Tibetan dancer Zewangluo performs Dancing Bells at Asia Society Texas Center. (Photo/chinadaily.com.cn)
If Texans can't go to the mountains, then why not bring the mountains to Texas?
A delegation from Tibet shared their history, life and culture through discussions, a photo exhibition, film, dance and music performance with Houston residents on Wednesday, at the University of Houston, University of St. Thomas and the Asia Society Texas Center (ASTC).
Titled Experience China: U.S. Tour of West Region Culture, the exchange was a collaboration between China's state council's information office, the Consulate General of China in Houston and the ASTC.
At the University of Houston, five speakers from the delegation presented various topics related to Tibet. The panel consisted of professors, officials responsible for economic development in Tibet and a Tibetan living Buddha.
Topics ranged from Tibet's natural wonders available for tourism and Buddhist monks day-to-day life in the temple to the current economic state of the region.
The Third Pole, a film showcasing Tibet and the Tibetan Plateau, was screened for students and faculty.
At University of St. Thomas, political science scholars and members of the U.S.-China Friendship Association exchanged information with members of the delegation, touching on topics such as the potential for healthcare collaborations and the diversity of Tibet's religions.
"All religions are regarded equal in Tibet," said Dawaciren, a Tibetan living Buddha. "There are Christian churches and Islamic temples in Tibet, and there is interaction between them and Tibetan Buddhism."
The photo exhibition at ASTC drew a large crowd.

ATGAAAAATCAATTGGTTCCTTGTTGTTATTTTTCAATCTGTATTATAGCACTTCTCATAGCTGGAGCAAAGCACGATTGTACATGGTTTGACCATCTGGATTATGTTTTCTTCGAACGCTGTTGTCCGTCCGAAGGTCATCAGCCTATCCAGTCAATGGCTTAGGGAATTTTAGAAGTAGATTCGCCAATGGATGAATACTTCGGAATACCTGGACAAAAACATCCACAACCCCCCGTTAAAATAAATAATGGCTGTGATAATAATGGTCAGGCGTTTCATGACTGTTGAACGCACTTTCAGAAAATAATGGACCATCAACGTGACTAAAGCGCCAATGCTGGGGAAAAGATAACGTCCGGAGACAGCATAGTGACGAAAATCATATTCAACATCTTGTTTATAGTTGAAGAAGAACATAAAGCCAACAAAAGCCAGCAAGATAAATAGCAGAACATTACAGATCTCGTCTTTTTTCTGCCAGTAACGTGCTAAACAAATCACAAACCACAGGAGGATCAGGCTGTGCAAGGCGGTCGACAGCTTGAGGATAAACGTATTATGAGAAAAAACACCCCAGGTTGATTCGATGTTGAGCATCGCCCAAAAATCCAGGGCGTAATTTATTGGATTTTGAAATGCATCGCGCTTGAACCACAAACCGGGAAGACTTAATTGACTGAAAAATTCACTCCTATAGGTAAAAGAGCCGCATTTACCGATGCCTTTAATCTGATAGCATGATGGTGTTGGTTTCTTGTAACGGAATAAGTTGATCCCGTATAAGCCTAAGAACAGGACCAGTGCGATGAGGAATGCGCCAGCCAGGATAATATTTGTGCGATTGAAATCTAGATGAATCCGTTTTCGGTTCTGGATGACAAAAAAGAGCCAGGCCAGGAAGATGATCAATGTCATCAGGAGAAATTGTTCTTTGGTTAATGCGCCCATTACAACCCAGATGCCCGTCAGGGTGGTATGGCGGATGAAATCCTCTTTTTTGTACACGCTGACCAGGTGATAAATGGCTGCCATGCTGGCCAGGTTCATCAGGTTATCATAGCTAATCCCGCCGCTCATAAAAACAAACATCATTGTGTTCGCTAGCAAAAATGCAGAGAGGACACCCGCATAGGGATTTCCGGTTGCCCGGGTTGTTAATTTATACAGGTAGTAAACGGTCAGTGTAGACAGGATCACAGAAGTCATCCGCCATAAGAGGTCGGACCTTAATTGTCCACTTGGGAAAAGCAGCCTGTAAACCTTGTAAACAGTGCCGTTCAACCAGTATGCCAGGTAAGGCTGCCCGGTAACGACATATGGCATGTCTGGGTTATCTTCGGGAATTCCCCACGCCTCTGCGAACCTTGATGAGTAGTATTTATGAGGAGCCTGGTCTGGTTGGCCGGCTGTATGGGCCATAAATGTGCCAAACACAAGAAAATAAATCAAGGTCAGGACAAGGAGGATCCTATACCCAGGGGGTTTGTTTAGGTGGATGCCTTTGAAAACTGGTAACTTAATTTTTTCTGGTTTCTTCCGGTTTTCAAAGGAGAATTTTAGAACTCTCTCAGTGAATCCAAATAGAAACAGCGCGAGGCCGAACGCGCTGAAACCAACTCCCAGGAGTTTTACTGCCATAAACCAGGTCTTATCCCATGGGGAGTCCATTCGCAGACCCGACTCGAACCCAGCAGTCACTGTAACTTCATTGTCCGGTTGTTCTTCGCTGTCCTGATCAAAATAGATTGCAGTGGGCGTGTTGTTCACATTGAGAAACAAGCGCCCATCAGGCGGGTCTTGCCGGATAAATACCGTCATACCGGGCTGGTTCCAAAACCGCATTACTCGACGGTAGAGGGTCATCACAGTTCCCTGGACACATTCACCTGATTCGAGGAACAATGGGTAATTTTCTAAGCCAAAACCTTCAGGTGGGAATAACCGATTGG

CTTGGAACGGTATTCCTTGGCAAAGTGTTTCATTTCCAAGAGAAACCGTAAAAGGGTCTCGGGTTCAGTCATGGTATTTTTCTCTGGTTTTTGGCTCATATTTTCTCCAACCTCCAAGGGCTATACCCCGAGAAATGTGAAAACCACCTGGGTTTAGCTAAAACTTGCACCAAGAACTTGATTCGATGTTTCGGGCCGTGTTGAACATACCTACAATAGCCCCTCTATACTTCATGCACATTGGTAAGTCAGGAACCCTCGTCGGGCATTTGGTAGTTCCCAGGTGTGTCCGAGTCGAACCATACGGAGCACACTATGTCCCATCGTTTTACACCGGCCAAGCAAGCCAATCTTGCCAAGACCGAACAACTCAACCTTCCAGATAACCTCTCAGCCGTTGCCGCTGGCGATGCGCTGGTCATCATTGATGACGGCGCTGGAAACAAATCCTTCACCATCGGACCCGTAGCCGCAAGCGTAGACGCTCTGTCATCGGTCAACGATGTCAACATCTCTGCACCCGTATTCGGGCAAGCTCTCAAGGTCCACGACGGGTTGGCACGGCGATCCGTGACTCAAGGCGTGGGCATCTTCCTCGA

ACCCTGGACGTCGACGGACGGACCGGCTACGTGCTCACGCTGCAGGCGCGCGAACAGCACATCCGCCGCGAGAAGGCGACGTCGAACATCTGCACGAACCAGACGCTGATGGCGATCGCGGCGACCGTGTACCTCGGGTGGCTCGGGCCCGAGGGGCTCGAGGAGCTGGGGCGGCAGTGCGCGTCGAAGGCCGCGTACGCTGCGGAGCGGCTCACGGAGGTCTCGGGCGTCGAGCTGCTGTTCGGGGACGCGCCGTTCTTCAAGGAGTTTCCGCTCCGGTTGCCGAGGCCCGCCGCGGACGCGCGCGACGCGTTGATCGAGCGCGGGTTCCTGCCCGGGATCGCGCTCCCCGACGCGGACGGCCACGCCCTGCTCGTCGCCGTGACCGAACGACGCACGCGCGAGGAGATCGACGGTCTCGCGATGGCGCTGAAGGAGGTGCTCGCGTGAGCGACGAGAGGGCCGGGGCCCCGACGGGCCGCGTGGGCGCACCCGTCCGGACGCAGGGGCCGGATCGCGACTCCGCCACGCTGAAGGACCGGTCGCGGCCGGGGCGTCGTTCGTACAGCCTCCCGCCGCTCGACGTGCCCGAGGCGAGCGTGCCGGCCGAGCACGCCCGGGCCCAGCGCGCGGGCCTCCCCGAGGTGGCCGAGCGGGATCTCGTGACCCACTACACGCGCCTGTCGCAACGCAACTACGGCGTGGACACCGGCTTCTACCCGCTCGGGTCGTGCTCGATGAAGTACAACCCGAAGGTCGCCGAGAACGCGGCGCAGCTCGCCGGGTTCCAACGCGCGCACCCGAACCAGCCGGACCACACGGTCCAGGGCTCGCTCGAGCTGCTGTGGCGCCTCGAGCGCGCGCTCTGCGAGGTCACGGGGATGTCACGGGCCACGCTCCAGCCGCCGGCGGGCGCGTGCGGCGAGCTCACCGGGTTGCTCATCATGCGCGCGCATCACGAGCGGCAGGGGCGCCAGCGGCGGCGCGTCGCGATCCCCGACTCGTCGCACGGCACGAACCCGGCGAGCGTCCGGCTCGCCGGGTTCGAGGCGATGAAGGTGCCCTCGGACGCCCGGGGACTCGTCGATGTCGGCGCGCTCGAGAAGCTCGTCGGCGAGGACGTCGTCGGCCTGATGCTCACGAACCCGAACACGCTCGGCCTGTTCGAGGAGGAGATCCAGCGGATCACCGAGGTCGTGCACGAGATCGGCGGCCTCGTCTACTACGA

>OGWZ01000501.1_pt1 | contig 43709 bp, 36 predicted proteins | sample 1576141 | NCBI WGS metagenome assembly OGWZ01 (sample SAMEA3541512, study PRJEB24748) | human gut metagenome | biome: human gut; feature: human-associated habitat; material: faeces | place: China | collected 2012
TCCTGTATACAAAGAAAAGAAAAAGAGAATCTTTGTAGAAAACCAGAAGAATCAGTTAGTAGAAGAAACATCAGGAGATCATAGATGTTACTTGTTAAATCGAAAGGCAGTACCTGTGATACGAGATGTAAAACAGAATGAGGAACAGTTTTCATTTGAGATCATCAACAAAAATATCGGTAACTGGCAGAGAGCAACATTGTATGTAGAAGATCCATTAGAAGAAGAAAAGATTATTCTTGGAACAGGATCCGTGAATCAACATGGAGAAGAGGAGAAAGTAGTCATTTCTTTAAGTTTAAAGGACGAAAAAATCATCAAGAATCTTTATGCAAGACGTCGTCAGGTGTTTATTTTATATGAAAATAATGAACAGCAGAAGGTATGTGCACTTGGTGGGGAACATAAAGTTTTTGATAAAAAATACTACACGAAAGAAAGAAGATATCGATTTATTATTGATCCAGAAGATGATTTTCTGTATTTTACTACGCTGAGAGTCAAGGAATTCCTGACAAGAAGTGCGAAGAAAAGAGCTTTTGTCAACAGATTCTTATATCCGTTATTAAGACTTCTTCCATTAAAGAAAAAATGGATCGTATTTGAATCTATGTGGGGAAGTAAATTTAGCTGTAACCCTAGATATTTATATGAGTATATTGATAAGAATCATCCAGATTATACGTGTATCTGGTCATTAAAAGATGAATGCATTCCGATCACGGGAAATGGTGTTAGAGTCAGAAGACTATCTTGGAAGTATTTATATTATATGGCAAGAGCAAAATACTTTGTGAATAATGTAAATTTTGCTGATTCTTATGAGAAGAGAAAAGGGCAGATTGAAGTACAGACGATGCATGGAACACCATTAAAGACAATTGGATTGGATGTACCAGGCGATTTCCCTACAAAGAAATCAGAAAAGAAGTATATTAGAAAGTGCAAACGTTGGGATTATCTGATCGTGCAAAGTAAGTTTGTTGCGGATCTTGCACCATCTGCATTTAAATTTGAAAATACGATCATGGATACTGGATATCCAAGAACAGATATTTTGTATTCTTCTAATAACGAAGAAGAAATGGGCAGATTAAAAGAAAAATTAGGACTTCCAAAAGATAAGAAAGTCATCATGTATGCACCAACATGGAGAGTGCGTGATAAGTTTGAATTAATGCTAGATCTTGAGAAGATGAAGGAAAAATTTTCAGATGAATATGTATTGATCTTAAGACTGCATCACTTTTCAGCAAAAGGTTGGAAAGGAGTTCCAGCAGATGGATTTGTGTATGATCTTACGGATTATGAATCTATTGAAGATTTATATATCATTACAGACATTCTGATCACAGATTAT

Charles Foster, a member of ASTC's board, said, "The exhibition is very colorful and impressive. I have been to Lhasa and it was a special trip of a lifetime. We enjoyed it thoroughly. A picture is worth a thousand words and they really showed the grandeur of that part of the world."
Lu Guangjin, director of the state council's information office and head of the delegation, said that the exchange was a result of an agreement reached by the heads of China and U.S..
"We came when the U.S. was electing a new president, which made this a more special occasion," Lu said. "It's has been a few decades since Deng Xiaoping put on a cowboy hat in Texas. The U.S.-China relationship has experience rainy days and sunshine, but there has been more sunshine. Today we bring part of west region's culture to our friends here. We hope this helps them better understand China's culture."
Consul General of China in Houston Li Qiangmin welcomed the audience, saying he had visited China's west region many times.
"It shares similarities with Texas with its vast open spaces, different ethnicities working together and fast economic growth," Li said. "You get a sense of its immense beauty from the performances, the photos and film."
Experience China is a program presented by the information office of the State Council. Since it started in 1999, it has visited more than 40 countries.
Tibet Living Buddha Dawaciren (right) presents a hada to Hans Stockton, director of the Center of International Studies at University of St. Thomas, while Lu Guangjin (left), director from the Information Office of the State Council, looks on.[Photo/chinadaily.com.cn]